What we know about Brittney Griner’s detention in Russia

The WNBA superstar was stopped at a Moscow-area airport in February. Details are sparse.

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A WNBA All-Star is at the center of geopolitical tensions.

In early March, reports broke that a player for the U.S. women’s basketball team was arrested in Russia.

The arrest came after Russian officials allegedly found vape cartridges in her luggage. While Russia’s customs service didn’t identify the person, Russian media reported it was Brittney Griner.

Griner’s agent, Lindsay Kagawa Colas, didn’t dispute the reports. Colas said “we aware of the situation” and “in close contact with [Griner]’s legal representation in Russia.”

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A Houston native, Griner is one of the biggest names in WNBA history.

She was drafted by the Phoenix Mercury No. 1 overall in 2013. Currently, she ranks top 10 in Mercury all-time records in 16 different categories.

In addition, Griner is a seven-time All-Star, WNBA champion, and a two-time gold medalist with the U.S. Olympic women’s basketball team.

WNBA athletes often play overseas for the winter.

The WNBA’s salary cap keeps players from earning money close to comparable to their other pro-league counterparts. Griner has played in Russia for the last seven winters, where the Associated Press reported she earns over $1 million per season — which is more than quadruple her WNBA salary.

She was among over a dozen other WNBA players in Russia and Ukraine this winter.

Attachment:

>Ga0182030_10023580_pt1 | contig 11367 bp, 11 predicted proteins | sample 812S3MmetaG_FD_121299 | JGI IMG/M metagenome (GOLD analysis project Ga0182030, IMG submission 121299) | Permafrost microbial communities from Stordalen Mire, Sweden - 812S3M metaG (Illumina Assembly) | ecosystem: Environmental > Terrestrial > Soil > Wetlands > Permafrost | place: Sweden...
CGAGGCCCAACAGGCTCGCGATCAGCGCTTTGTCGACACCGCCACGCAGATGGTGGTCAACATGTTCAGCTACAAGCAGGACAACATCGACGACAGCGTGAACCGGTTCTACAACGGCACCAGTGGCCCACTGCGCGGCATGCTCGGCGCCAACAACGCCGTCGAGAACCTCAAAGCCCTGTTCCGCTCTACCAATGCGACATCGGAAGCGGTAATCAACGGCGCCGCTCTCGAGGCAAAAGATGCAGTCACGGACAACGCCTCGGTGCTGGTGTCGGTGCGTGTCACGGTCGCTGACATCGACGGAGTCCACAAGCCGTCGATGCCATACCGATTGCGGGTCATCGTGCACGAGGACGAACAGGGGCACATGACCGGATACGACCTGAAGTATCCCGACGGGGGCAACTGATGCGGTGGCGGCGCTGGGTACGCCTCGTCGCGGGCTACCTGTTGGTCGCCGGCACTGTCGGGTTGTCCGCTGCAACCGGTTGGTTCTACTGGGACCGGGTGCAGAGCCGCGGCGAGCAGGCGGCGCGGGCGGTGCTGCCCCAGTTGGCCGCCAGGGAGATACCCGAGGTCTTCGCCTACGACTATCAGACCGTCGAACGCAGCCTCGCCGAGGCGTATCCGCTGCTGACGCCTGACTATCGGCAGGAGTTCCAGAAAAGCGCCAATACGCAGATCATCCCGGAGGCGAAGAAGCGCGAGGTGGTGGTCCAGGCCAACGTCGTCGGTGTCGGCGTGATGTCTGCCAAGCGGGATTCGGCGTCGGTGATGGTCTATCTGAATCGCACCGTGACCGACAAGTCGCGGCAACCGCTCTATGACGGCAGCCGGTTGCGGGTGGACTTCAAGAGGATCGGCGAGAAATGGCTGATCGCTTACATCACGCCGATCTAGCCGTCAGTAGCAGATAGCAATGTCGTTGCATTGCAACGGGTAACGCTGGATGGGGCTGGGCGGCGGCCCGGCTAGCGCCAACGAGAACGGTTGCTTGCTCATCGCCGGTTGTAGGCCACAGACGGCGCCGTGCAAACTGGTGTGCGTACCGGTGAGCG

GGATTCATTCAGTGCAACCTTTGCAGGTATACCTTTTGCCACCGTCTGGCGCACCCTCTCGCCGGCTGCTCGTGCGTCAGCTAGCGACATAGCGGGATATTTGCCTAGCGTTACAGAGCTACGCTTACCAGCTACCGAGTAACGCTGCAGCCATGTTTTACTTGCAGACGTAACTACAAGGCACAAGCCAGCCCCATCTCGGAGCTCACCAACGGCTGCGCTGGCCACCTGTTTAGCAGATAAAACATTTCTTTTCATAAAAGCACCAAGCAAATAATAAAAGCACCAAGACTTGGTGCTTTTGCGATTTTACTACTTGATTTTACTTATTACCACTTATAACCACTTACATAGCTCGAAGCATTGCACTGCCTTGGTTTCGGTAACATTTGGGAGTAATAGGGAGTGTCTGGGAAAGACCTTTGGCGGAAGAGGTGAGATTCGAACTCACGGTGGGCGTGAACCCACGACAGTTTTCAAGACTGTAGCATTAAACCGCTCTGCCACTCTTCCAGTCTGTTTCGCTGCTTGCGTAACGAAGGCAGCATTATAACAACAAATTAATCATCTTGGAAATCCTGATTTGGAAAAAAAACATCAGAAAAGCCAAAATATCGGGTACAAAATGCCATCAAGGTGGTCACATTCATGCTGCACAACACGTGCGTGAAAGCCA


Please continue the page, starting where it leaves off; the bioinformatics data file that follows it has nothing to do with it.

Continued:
The WNBA’s 2021 MVP, Jonquel Jones of the Connecticut Sun, was also in Russia when the country’s invasion of Ukraine began. She confirmed on March 2 that she was able to leave the country.

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Do not travel to Russia due to the unprovoked and unjustified attack by Russian military forces in Ukraine, the potential for harassment against U.S. citizens by Russian government security officials, [and] the Embassy’s limited ability to assist U.S. citizens in Russia . . .

There are a lot of unknowns in Griner’s case.

Per AP, the Russian Customs Service said the discovered cartridges had oil derived from cannabis.

If that is true, Griner is potentially facing a maximum penalty of 10 years in a Russian prison.

The New York Times noted that “American officials have repeatedly accused Russia of detaining U.S. citizens on pretexts.”

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With rising tensions between the U.S. and Russia, some fear Griner may become a “political pawn.”

Others are concerned simply because existing as a Black gay woman comes with its own risks.

Colas, Griner’s agent, refused to say much because it’s an ongoing legal matter. But she did tell the Times, “As we work to get [Griner] home, her mental and physical health remain our primary concern.”

I spend hours in communication every day with a dedicated group of people who are working to get BG home. It is a community filled with activists. ... It’s a community that chooses its words carefully, that’s used to moving together as a unit.

In early May, it was reported that the U.S. had successfully negotiated a prisoner swap with Russia. But the prisoner was former U.S. Marine Trevor Reed, not Griner. The White House reportedly prioritized Reed because of concerns about his health.

One legal analyst told Insider they felt that while Reed’s release was obviously a win for Reed and his family, it was a “very bad thing for Brittney Griner.”

“She literally is the most high-profile male or female [American] athlete in Russia, so she’s the perfect person to grab,” the expert, Aron Solomon, said.

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Griner will be detained until at least December.

Her lawyer told CNN of the latest extension after Griner appeared in court on Monday in Russia for a preliminary hearing. Her trial is set to begin July 1. NPR noted no U.S. officials were at Monday’s hearing, though they do plan to attend the formal trial.

On May 3, ESPN reported that the U.S. government had classified Griner as being “wrongfully detained” by Russia.